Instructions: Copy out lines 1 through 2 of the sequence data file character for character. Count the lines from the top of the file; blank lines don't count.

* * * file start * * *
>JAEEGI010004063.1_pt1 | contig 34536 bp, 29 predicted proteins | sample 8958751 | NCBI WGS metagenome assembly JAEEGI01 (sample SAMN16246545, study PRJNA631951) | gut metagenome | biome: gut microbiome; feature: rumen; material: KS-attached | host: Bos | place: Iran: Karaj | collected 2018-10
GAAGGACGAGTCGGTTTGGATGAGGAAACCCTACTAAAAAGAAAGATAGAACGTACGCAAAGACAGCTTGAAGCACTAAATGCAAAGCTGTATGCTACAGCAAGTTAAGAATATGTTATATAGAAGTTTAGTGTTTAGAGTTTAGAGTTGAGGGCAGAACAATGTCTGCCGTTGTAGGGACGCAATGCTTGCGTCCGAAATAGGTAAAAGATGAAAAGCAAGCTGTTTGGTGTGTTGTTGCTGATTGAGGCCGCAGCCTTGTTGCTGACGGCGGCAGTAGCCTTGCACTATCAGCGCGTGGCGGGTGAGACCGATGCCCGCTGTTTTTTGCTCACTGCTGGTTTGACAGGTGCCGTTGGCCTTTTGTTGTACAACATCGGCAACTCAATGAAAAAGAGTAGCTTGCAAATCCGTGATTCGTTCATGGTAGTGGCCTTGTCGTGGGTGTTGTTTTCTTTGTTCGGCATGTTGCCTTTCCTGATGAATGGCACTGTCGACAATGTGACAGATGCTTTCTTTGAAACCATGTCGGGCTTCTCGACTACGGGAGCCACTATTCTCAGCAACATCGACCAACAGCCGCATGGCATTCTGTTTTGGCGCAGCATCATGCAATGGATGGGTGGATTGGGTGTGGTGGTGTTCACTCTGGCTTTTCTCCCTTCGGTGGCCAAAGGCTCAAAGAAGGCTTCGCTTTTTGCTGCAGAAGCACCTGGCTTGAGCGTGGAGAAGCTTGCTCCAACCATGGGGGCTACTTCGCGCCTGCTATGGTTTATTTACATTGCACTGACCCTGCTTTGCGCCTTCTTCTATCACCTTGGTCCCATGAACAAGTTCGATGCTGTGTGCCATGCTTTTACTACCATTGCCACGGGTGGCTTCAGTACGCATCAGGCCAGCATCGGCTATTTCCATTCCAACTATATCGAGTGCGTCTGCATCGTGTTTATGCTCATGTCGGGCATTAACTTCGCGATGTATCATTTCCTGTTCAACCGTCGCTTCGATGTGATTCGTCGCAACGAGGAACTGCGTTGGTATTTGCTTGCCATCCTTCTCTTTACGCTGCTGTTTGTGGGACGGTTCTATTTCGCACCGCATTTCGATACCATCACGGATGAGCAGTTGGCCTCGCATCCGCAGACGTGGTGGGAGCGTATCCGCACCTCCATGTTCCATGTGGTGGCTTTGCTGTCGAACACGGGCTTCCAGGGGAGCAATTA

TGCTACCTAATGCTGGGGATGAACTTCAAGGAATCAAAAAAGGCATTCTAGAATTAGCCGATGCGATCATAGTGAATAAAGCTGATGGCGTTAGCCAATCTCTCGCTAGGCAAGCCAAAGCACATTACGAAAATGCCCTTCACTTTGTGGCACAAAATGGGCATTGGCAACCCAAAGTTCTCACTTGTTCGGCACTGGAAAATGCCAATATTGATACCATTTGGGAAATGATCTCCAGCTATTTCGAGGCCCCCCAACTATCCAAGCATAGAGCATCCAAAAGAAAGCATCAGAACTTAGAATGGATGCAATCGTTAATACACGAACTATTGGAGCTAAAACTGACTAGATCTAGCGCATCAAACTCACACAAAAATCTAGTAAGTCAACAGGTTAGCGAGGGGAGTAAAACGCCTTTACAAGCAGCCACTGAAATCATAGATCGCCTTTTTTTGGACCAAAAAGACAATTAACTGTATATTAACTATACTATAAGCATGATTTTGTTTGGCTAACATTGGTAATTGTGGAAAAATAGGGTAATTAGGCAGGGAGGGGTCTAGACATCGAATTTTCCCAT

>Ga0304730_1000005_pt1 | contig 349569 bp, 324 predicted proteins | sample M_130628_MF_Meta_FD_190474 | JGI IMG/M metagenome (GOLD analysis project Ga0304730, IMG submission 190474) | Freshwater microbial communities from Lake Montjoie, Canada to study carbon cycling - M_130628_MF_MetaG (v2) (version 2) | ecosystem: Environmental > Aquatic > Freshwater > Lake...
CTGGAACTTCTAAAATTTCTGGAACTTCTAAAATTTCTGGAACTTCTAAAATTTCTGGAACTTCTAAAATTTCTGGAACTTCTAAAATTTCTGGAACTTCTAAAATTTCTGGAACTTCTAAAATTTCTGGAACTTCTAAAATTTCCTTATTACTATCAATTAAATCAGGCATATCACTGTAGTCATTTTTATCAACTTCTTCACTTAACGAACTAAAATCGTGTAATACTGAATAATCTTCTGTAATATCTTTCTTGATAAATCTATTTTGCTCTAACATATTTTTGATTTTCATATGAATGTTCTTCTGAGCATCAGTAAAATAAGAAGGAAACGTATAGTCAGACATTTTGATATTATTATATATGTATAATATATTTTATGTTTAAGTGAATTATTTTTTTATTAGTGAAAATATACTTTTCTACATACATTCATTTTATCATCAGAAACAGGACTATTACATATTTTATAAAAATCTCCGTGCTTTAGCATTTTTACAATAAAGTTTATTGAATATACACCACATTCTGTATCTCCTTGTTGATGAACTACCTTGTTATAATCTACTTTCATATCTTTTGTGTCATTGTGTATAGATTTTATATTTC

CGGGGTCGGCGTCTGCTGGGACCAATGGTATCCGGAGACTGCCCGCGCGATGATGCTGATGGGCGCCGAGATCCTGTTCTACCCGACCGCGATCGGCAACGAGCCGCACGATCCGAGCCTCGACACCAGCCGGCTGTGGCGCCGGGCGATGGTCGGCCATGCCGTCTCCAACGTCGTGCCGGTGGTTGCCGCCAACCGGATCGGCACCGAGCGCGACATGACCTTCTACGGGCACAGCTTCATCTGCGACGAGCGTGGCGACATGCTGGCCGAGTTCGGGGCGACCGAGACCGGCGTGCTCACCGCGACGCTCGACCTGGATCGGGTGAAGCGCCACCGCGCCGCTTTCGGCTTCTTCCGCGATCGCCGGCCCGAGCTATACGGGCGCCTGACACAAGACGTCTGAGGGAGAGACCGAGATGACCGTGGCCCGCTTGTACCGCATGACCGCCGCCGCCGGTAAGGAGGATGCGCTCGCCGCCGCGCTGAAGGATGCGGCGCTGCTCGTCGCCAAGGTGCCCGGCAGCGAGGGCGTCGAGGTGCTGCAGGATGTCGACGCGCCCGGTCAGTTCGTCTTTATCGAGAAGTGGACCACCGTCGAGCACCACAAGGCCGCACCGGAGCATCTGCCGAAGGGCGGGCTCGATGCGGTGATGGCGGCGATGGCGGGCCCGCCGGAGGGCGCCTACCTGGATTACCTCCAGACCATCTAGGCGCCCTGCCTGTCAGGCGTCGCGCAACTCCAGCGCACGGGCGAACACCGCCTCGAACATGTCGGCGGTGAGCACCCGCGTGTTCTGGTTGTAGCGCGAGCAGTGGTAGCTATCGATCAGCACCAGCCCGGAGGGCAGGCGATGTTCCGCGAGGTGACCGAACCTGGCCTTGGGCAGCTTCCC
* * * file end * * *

>JAEEGI010004063.1_pt1 | contig 34536 bp, 29 predicted proteins | sample 8958751 | NCBI WGS metagenome assembly JAEEGI01 (sample SAMN16246545, study PRJNA631951) | gut metagenome | biome: gut microbiome; feature: rumen; material: KS-attached | host: Bos | place: Iran: Karaj | collected 2018-10
GAAGGACGAGTCGGTTTGGATGAGGAAACCCTACTAAAAAGAAAGATAGAACGTACGCAAAGACAGCTTGAAGCACTAAATGCAAAGCTGTATGCTACAGCAAGTTAAGAATATGTTATATAGAAGTTTAGTGTTTAGAGTTTAGAGTTGAGGGCAGAACAATGTCTGCCGTTGTAGGGACGCAATGCTTGCGTCCGAAATAGGTAAAAGATGAAAAGCAAGCTGTTTGGTGTGTTGTTGCTGATTGAGGCCGCAGCCTTGTTGCTGACGGCGGCAGTAGCCTTGCACTATCAGCGCGTGGCGGGTGAGACCGATGCCCGCTGTTTTTTGCTCACTGCTGGTTTGACAGGTGCCGTTGGCCTTTTGTTGTACAACATCGGCAACTCAATGAAAAAGAGTAGCTTGCAAATCCGTGATTCGTTCATGGTAGTGGCCTTGTCGTGGGTGTTGTTTTCTTTGTTCGGCATGTTGCCTTTCCTGATGAATGGCACTGTCGACAATGTGACAGATGCTTTCTTTGAAACCATGTCGGGCTTCTCGACTACGGGAGCCACTATTCTCAGCAACATCGACCAACAGCCGCATGGCATTCTGTTTTGGCGCAGCATCATGCAATGGATGGGTGGATTGGGTGTGGTGGTGTTCACTCTGGCTTTTCTCCCTTCGGTGGCCAAAGGCTCAAAGAAGGCTTCGCTTTTTGCTGCAGAAGCACCTGGCTTGAGCGTGGAGAAGCTTGCTCCAACCATGGGGGCTACTTCGCGCCTGCTATGGTTTATTTACATTGCACTGACCCTGCTTTGCGCCTTCTTCTATCACCTTGGTCCCATGAACAAGTTCGATGCTGTGTGCCATGCTTTTACTACCATTGCCACGGGTGGCTTCAGTACGCATCAGGCCAGCATCGGCTATTTCCATTCCAACTATATCGAGTGCGTCTGCATCGTGTTTATGCTCATGTCGGGCATTAACTTCGCGATGTATCATTTCCTGTTCAACCGTCGCTTCGATGTGATTCGTCGCAACGAGGAACTGCGTTGGTATTTGCTTGCCATCCTTCTCTTTACGCTGCTGTTTGTGGGACGGTTCTATTTCGCACCGCATTTCGATACCATCACGGATGAGCAGTTGGCCTCGCATCCGCAGACGTGGTGGGAGCGTATCCGCACCTCCATGTTCCATGTGGTGGCTTTGCTGTCGAACACGGGCTTCCAGGGGAGCAATTA